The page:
Drinking water from disposable plastic bottles may be passing hundreds of thousands of potentially harmful tiny plastic particles into our bodies, a new study finds.
Research published Monday in the Proceedings of the National Academy of Sciences found that a liter of water in a plastic bottle contained an average of about 240,000 detectable plastic fragments — 10 to 100 times more than previous estimates. A liter is a little more than 32 ounces, or one quart.
“The existence of microplastics [particles measuring 1 micrometer, or 0.001 millimeter, to 5 millimeters in length] and possibly even nanoplastics [less than 1 micrometer] has recently raised health concerns,” wrote Beizhan Yan, PhD, an environmental chemist at Columbia University’s Lamont-Doherty Earth Observatory in Pallisades, New York, and his coauthors.
For context, a human hair is about 70 micrometers across.
“In particular, nanoplastics are believed to be more toxic, since their smaller size renders them much more amenable, compared with microplastics, to enter the human body.”
While their true impact on human health is yet to be determined, micro- and nanoplastics are so small that they can pass through the protective tissues of the intestines and lungs and directly enter the bloodstream. From there, the fragments can travel to organs including the heart and brain. They can also cross through the placenta to the bodies of unborn babies.
A Potential Looming Public Health Threat
“Microplastics have been increasing in the environment for quite some time and now science is catching up to reveal the impact they are having on our health,” says Tracey J. Woodruff, PhD, MPH, director of the Program on Reproductive Health and the Environment at the University of California in San Francisco.
Woodruff led a team that looked at how microplastics in the environment adversely impact health for a 2023 California Senate committee report. Although significant clinical human trials have yet to be conducted on the topic, animal and lab studies suggest that microplastics may raise cancer risk and pose harm to the human digestive, reproductive, and respiratory systems, according to the report.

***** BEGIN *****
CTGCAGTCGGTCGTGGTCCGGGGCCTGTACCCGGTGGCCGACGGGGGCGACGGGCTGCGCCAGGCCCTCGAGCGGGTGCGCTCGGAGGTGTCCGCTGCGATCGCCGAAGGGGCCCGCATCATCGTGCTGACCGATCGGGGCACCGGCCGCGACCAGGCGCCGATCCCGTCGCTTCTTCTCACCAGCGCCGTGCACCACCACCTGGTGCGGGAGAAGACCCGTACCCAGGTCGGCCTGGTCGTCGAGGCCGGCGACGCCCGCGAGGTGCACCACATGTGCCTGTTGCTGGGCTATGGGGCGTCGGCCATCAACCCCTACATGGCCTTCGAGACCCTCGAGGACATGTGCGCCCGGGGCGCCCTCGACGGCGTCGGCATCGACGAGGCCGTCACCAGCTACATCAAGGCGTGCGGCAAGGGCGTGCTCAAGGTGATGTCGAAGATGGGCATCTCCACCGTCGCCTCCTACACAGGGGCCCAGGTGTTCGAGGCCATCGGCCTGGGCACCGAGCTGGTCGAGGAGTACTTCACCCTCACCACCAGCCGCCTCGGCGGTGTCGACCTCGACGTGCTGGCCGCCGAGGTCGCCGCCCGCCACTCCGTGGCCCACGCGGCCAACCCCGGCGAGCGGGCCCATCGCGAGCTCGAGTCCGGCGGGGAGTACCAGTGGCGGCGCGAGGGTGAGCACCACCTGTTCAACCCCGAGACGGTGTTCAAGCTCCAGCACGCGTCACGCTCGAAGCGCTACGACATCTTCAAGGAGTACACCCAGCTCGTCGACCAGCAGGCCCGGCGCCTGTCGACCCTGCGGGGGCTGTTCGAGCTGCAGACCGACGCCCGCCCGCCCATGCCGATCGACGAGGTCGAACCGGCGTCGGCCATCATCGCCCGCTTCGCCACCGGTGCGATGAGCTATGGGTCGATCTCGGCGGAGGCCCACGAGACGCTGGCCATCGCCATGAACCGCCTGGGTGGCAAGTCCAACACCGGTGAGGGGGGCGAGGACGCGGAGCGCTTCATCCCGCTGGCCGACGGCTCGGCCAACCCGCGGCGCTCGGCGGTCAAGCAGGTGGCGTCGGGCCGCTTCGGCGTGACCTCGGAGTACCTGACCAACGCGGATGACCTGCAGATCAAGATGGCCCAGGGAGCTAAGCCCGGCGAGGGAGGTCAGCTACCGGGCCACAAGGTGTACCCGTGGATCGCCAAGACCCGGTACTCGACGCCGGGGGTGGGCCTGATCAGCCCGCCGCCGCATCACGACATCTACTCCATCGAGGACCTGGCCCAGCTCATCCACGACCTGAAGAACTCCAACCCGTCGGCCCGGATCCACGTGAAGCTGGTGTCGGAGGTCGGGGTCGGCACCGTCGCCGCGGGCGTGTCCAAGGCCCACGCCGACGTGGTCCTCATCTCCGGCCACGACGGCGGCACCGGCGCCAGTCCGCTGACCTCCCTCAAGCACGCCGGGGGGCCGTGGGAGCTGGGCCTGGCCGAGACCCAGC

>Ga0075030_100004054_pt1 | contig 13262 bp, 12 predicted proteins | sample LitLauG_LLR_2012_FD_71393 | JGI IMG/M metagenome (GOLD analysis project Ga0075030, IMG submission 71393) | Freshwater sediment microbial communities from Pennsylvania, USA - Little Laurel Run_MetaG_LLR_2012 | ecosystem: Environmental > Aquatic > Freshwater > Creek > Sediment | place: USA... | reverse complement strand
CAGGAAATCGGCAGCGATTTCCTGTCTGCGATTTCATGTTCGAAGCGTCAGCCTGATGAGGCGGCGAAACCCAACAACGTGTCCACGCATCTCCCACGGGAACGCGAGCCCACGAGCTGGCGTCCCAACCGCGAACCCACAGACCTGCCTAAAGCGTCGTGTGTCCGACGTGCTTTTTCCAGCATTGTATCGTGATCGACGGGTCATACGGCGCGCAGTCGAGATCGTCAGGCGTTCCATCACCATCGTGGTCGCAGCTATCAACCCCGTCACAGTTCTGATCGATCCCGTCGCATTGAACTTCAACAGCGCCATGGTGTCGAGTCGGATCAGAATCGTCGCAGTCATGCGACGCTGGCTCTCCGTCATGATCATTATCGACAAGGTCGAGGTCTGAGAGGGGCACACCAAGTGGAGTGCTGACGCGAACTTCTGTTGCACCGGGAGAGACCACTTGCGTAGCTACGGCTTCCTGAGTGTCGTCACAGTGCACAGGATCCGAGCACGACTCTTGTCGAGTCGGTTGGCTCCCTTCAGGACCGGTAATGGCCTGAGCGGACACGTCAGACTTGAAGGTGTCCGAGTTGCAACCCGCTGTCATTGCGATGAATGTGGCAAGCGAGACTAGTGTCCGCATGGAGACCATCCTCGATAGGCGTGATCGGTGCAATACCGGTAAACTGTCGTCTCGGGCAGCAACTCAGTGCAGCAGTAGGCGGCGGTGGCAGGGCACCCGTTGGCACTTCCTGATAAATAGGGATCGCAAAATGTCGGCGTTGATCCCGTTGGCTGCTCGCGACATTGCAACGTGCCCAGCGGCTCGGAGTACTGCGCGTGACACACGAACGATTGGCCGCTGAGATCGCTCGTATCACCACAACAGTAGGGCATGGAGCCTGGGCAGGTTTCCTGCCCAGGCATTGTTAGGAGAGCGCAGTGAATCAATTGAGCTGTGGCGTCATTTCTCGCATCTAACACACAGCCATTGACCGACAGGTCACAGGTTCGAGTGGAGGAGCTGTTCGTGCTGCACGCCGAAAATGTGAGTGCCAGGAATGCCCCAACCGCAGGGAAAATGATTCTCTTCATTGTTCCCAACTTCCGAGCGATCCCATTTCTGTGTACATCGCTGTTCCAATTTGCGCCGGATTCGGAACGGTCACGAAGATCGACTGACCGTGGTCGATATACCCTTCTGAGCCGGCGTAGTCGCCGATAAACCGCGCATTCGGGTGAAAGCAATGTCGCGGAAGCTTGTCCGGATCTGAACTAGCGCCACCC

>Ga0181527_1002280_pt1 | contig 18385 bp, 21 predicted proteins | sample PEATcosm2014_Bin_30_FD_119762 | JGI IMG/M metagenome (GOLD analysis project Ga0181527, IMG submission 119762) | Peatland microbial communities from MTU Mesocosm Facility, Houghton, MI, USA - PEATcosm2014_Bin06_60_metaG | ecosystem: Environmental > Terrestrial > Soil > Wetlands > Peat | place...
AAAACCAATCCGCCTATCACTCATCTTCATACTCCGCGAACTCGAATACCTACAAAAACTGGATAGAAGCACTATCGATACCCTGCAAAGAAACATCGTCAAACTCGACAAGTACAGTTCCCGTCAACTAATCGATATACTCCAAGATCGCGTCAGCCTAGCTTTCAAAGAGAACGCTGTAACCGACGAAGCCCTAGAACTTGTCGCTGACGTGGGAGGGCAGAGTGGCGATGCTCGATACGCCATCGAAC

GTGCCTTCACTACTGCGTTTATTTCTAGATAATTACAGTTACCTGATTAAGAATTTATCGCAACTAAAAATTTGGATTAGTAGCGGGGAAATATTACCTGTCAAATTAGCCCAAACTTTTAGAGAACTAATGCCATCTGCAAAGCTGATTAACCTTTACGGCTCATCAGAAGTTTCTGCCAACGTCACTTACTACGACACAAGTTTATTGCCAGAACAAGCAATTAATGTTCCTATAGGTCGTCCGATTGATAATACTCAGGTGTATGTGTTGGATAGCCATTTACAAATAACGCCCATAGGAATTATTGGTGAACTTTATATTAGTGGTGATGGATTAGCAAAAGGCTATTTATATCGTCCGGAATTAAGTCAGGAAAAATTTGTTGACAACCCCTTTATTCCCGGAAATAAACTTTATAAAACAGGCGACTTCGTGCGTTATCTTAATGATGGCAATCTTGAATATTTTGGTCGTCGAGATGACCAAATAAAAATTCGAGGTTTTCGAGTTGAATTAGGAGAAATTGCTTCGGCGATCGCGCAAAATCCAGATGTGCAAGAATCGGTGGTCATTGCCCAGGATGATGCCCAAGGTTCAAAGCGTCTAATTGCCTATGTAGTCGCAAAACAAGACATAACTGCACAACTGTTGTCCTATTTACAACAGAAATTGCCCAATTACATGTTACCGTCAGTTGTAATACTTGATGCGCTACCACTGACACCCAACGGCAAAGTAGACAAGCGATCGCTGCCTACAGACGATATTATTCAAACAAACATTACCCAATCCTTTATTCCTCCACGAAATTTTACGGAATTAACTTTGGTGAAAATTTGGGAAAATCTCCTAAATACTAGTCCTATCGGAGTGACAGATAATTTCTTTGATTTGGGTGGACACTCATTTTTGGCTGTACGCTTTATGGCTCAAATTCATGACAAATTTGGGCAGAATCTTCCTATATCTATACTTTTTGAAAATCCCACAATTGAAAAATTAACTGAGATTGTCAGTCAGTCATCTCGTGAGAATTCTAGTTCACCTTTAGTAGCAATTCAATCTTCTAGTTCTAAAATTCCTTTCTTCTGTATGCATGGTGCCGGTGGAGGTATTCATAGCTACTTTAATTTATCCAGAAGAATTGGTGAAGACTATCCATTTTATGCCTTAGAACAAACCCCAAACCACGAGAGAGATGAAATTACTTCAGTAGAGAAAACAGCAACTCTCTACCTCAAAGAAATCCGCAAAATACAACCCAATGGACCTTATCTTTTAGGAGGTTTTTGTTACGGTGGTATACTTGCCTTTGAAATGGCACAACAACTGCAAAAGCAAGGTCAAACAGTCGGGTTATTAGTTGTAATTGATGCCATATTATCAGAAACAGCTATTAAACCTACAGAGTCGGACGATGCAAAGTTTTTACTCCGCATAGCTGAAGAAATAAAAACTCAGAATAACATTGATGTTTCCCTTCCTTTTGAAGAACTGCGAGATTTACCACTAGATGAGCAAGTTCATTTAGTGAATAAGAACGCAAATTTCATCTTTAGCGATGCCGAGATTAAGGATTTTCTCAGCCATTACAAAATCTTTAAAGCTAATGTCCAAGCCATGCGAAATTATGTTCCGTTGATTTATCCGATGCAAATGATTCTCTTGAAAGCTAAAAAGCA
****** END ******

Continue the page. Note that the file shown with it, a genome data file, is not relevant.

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Research also has linked micro- and nanoparticles to disrupting thyroid and endocrine function, obesity, and insulin resistance.
“Concerns about nanoplastics are warranted due to their ability to penetrate biological systems and carry various environmental pollutants,” says Dr. Yan. “It is important to note that the mere detection of nanoplastics in bottled water does not directly indicate immediate health risks. The impact depends on factors like toxicity, concentration, exposure duration, and the body’s response to these nanoparticles.”
He notes that further study is needed to assess the true health risk of these tiny plastic fragments, and that research then may be used to guide safety measures and regulations.
For those wanting to limit their exposure, Woodruff says that drinking tap water or water in glass bottles may be a safer alternative.
A New Microscopic Technique Identifies Tiniest Particles
For their investigation, Yan and collaborators chose three popular brands of bottled water sold in the United States; they declined to name which ones. Using a unique approach involving two simultaneous lasers that are tuned to make specific molecules resonate, the scientists identified 110,000 to 370,000 plastic particles in each liter. About 90 percent of these bits were nanoplastics, while the rest were microplastics.
“When we’re looking at environmental chemical exposures, early methods tend to underestimate amounts, so I’m not surprised that this more sensitive measure was able to identify more particles, especially since there is such widespread use of plastics in water bottles,” says Dr. Woodruff, who was not involved in the study.
One of the common types of plastic identified in the analysis was polyethylene terephthalate, or PET. This was not unexpected, since PET is used to make many water bottles as well as containers for sodas, sports drinks, and products like ketchup and mayonnaise.
Yan and his team, however, were surprised to find that PET was outnumbered by other plastic particles, including polyamide, a type of nylon. He pointed out that this type of plastic, ironically, probably comes from plastic filters used to supposedly purify the water before it is bottled.
“We had the impression that the majority of plastic particles inside bottled water would be PET particles of a few hundred nanometers in size,” says Yan. “This was incorrect. PET particles were found to be mostly in micron size, contributing only a limited portion of the particle population. There are many smaller particles other than PET that have greater particle numbers.”
In follow-up research, Yan and his colleagues intend to look at tap water, which also has been shown to contain microplastics, though far less than bottled water. Although tap water may not contain the amount of microplastics that slough off from bottles, Yan warns that we cannot surely say yet that tap water is safer, as it may contain higher levels of other pollutants, such as heavy metals and black carbon.
“This study illuminates the previously underestimated presence of nanoplastics in the water we consume,” says Yan. “Further research is essential to determine the extent of human exposure and to evaluate the environmental and health consequences of these nanoplastics.”